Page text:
Government Maplewood Police and Fire

Lembrich: NJ System Makes Rooting Out Bad Cops Nearly Impossible

Maplewood Township Committee member and Public Safety Chair Greg Lembrich leveled a devastating indictment of the state of police oversight in New Jersey at the Township Committee meeting on June 2.

Although Lembrich ended his remarks by extolling the work of officers like Patrolman Adrian Verdun who ran into a burning building that morning and rescued a resident, the majority of his remarks centered on “fixing” the “system.”

Lembrich said he’d been asked  “whether the George Floyd situation would have been handled differently had it occurred here in New Jersey.”

“I think that the answer is, ‘Yes, and it probably would have been worse,'” said Lembrich.

“In New Jersey, I’m confident that they would still be on administrative leave today, and likely still being paid, pending months of investigations and hearings. No matter how much elected officials like us wanted to fire them, we’d be told that we could not, that the unions would fight us and the courts would reinstate them and that we would have to not only return the officer’s gun and badge, but also pay them damages and cover their legal fees.”

Lembrich added:

“The system in New Jersey makes removing bad, brutal officers nearly an insurmountable endeavor. We need to fight for reform in Trenton and push back against the police unions and their blue walls. I believe that we can respect the job that our police officers do and provide them the protections they need while also protecting our vulnerable communities, and particularly people of color, who far too often fall victim to police misconduct. This balance is off.”

Lembrich may have been referring to his experience in Maplewood where six officers were disciplined for police brutality related to an incident on July 5, 2016 when local teens were herded out of town and one Maplewood teenager was punched and kicked in the head while handcuffed and face down on the ground. No officers were fired and their identities were not revealed. Although the police chief and a caption resigned upon community pressure after video of the incident was released a year later, and a Community Board on Policing was formed, the Township Committee was unable to conduct a nationwide search for a new chief, as initially promised and needed to promote from within. An investigation by the Essex County Prosecutor’s Office into alleged racial profiling by the Maplewood Police found there was “insufficient credible evidence to warrant a prosecution” of the police chief and captain who directed the operation.

“Based upon my experience and observations, for example, I have no confidence that the Essex County Prosecutors Office would file criminal charges against the officers involved in Mr. Floyd’s murder, much less murder charges, and certainly not within a week of the incident,” said Lembrich.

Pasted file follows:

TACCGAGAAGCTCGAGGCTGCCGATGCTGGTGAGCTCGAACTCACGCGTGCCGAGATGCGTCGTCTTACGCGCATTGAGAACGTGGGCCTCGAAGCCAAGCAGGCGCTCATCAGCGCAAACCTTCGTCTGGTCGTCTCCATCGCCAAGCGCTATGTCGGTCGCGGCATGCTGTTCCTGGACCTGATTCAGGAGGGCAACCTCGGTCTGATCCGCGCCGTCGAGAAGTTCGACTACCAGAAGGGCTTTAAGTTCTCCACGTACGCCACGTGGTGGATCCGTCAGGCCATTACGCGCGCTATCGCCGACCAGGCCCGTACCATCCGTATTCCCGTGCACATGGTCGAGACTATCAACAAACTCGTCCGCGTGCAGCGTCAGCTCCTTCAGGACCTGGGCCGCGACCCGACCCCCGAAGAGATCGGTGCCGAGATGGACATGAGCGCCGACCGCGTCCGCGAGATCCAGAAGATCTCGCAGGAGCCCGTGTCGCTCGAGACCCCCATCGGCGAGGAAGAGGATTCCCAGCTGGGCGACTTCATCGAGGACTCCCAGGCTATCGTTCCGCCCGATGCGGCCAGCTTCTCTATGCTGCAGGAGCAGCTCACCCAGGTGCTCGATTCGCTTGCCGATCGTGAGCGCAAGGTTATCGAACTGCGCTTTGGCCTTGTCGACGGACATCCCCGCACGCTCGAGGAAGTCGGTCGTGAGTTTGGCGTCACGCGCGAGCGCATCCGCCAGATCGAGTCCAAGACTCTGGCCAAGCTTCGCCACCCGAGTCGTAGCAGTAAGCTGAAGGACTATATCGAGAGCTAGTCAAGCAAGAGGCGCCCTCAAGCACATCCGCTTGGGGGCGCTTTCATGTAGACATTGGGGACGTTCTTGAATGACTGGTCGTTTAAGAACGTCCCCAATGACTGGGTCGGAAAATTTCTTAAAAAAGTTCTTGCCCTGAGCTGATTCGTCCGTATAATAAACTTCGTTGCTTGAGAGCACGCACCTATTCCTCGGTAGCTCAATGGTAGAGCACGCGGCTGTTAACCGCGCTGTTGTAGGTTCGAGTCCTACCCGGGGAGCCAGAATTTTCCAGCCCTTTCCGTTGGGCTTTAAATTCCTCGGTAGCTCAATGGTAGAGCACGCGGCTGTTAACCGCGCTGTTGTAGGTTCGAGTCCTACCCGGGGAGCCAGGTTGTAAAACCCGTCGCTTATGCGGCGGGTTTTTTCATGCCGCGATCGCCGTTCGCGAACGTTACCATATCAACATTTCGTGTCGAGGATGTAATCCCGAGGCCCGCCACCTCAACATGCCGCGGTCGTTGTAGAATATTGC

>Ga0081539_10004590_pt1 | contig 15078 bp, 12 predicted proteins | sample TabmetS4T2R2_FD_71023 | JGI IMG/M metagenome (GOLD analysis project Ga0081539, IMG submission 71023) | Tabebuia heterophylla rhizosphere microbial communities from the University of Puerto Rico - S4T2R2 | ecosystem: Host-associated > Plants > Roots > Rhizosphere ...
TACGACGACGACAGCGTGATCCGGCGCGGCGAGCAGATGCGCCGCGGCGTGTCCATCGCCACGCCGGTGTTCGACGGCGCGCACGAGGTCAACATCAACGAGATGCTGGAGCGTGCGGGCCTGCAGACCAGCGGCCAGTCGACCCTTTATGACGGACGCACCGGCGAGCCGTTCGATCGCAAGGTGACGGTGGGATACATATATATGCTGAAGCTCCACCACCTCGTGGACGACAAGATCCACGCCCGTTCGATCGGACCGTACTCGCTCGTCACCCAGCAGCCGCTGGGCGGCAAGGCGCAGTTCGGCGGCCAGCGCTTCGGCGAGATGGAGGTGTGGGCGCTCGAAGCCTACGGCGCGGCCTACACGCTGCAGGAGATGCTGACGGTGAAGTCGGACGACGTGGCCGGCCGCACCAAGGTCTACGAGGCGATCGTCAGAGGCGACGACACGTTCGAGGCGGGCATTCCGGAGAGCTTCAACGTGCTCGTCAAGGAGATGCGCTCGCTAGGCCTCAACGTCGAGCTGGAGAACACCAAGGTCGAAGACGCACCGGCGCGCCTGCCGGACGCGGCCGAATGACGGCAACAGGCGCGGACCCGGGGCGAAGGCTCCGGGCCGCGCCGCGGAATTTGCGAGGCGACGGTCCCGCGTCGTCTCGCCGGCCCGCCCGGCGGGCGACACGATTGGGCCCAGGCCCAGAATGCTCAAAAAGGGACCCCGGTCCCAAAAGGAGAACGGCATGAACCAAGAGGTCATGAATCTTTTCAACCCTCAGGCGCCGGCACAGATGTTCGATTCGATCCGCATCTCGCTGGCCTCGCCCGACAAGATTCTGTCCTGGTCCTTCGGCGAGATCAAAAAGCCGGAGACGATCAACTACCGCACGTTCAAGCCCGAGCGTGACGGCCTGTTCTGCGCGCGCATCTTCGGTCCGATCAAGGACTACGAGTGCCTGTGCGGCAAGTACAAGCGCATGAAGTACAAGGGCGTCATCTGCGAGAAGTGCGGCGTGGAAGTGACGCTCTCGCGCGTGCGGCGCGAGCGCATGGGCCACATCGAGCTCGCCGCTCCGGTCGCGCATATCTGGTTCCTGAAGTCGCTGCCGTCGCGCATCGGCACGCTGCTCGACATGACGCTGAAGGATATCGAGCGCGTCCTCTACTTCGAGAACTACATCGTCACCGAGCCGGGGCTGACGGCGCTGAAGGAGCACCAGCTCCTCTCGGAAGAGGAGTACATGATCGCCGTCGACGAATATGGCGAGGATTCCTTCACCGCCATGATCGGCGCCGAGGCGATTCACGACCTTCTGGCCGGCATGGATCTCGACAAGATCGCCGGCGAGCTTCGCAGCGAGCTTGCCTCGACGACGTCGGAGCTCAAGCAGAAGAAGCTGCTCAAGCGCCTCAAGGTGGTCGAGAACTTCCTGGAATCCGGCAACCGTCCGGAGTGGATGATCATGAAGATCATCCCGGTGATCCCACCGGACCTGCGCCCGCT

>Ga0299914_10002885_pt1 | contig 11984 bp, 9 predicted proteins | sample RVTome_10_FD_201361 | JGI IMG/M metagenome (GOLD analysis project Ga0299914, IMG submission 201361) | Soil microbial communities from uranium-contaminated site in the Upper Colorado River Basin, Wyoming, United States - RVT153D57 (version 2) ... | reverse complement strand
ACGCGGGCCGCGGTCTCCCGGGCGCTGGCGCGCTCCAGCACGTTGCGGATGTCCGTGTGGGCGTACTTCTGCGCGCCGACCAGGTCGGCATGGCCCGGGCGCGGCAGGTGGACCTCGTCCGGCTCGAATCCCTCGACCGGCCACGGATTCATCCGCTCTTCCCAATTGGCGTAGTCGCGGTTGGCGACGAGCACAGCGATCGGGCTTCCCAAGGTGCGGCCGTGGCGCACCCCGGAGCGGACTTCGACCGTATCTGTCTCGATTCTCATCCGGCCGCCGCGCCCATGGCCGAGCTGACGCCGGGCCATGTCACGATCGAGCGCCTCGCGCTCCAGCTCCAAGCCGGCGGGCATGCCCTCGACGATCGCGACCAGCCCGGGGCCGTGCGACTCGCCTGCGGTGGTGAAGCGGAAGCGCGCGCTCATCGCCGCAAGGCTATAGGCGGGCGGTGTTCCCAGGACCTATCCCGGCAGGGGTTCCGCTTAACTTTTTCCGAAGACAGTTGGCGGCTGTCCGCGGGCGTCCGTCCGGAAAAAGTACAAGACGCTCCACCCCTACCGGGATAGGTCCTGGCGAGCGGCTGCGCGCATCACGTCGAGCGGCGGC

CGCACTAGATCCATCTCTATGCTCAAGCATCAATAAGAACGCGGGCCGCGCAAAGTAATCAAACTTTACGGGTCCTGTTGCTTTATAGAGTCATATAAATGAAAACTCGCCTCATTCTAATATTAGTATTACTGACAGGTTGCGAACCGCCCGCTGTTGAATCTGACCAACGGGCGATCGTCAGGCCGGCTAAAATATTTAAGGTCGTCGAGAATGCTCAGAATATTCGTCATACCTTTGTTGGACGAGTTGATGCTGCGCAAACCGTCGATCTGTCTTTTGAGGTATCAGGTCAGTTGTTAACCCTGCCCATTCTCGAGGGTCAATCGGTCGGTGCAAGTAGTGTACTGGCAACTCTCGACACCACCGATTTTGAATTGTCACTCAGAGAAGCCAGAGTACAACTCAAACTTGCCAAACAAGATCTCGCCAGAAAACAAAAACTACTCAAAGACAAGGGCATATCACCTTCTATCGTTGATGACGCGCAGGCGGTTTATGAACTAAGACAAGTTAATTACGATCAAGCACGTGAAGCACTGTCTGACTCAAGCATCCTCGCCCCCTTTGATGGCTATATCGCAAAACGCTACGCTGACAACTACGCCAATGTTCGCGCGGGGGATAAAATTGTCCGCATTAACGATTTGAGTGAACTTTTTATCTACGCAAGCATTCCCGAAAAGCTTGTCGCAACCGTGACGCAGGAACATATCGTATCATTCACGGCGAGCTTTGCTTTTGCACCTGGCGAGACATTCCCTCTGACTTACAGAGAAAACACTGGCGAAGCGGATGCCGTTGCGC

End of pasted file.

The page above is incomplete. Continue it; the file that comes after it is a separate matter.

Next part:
Returning to the heroism of Patrolman Verdun, Lembrich said, “I do want to point out that, while there is a lot of justifiable focus on when our public safety officers do wrong, we should honor and celebrate when they go above and beyond to do right. … I love and appreciate the work they do for our town.”

See Lembrich’s comments at 1:52:30 in the video:

 

Read Lembrich’s full remarks here:

In the past few days, while the national media has focused on sensationalistic images of demonstrations here in the United States, there have also been protests all over the world. People marching in the streets throughout Europe, Africa, and Asia.  These are places that are likewise facing a pandemic, yet many there have been breaking their own lockdowns to stand in solidarity with those demanding change here in America.  I think it is because they recognize the hope that America represents and how important it is for the cause of freedom and all of humankind.  Like us, they are tired of seeing America squander opportunities to evolve and change for the better.

I’ve been thinking about how we can express our shared values and advocate for lasting, meaningful change to support our black neighbors. How can we not squander this opportunity, but use this period of pain and anguish to ensure that we do better moving forward?

I’ve been thinking about this through the lens of being Chair of the Public Safety Committee here in Maplewood, working closely with our police officers, and especially our command staff, here in Town. 

The injustice we see in Minnesota should focus us on issues here at home in New Jersey, where the laws and institutions that protect bad and brutal police officers are arguably even stronger than in Minnesota.  I’ve heard many over the past week say ask whether the George Floyd situation would have been handled differently had it occurred here in New Jersey. 

I think that the answer is Yes, and it probably would have been worse.

The consequences for the officers involved would have been much slower in coming and not nearly as severe.  The officers responsible for Mr. Floyd’s death were fired within days.

In New Jersey, I’m confident that they would still be on administrative leave today, and likely still being paid, pending months of investigations and hearings. No matter how much elected officials like us wanted to fire them, we’d be told that we could not, that the unions would fight us and the courts would reinstate them and that we would have to not only return the officer’s gun and badge, but also pay them damages and cover their legal fees.